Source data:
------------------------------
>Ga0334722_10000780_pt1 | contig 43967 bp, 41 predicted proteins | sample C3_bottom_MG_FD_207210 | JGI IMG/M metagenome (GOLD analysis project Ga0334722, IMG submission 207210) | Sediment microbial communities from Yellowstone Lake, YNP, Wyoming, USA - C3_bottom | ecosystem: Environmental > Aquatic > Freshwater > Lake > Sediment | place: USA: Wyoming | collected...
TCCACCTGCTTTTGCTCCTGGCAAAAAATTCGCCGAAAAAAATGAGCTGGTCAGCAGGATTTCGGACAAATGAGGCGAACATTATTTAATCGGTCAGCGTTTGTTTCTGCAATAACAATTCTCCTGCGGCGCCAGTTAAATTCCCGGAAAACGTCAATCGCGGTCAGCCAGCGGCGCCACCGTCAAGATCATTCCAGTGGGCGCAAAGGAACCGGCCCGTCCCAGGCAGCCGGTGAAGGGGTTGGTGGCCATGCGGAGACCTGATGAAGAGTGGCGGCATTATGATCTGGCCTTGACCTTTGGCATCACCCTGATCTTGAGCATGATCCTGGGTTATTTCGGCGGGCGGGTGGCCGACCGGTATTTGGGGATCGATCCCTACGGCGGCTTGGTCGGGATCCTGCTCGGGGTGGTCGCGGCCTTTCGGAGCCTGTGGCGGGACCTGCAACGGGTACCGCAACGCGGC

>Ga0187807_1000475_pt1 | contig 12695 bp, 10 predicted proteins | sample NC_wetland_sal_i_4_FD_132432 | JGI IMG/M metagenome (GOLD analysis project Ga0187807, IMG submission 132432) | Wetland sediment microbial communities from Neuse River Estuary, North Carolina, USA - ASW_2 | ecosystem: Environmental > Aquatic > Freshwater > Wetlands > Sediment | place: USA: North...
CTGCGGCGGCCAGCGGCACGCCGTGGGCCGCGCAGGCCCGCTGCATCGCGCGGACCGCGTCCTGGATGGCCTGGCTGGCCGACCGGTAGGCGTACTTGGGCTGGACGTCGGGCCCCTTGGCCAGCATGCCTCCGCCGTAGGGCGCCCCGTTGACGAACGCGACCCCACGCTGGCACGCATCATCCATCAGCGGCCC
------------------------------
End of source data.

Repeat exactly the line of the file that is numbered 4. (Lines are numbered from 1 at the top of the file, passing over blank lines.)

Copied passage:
CTGCGGCGGCCAGCGGCACGCCGTGGGCCGCGCAGGCCCGCTGCATCGCGCGGACCGCGTCCTGGATGGCCTGGCTGGCCGACCGGTAGGCGTACTTGGGCTGGACGTCGGGCCCCTTGGCCAGCATGCCTCCGCCGTAGGGCGCCCCGTTGACGAACGCGACCCCACGCTGGCACGCATCATCCATCAGCGGCCC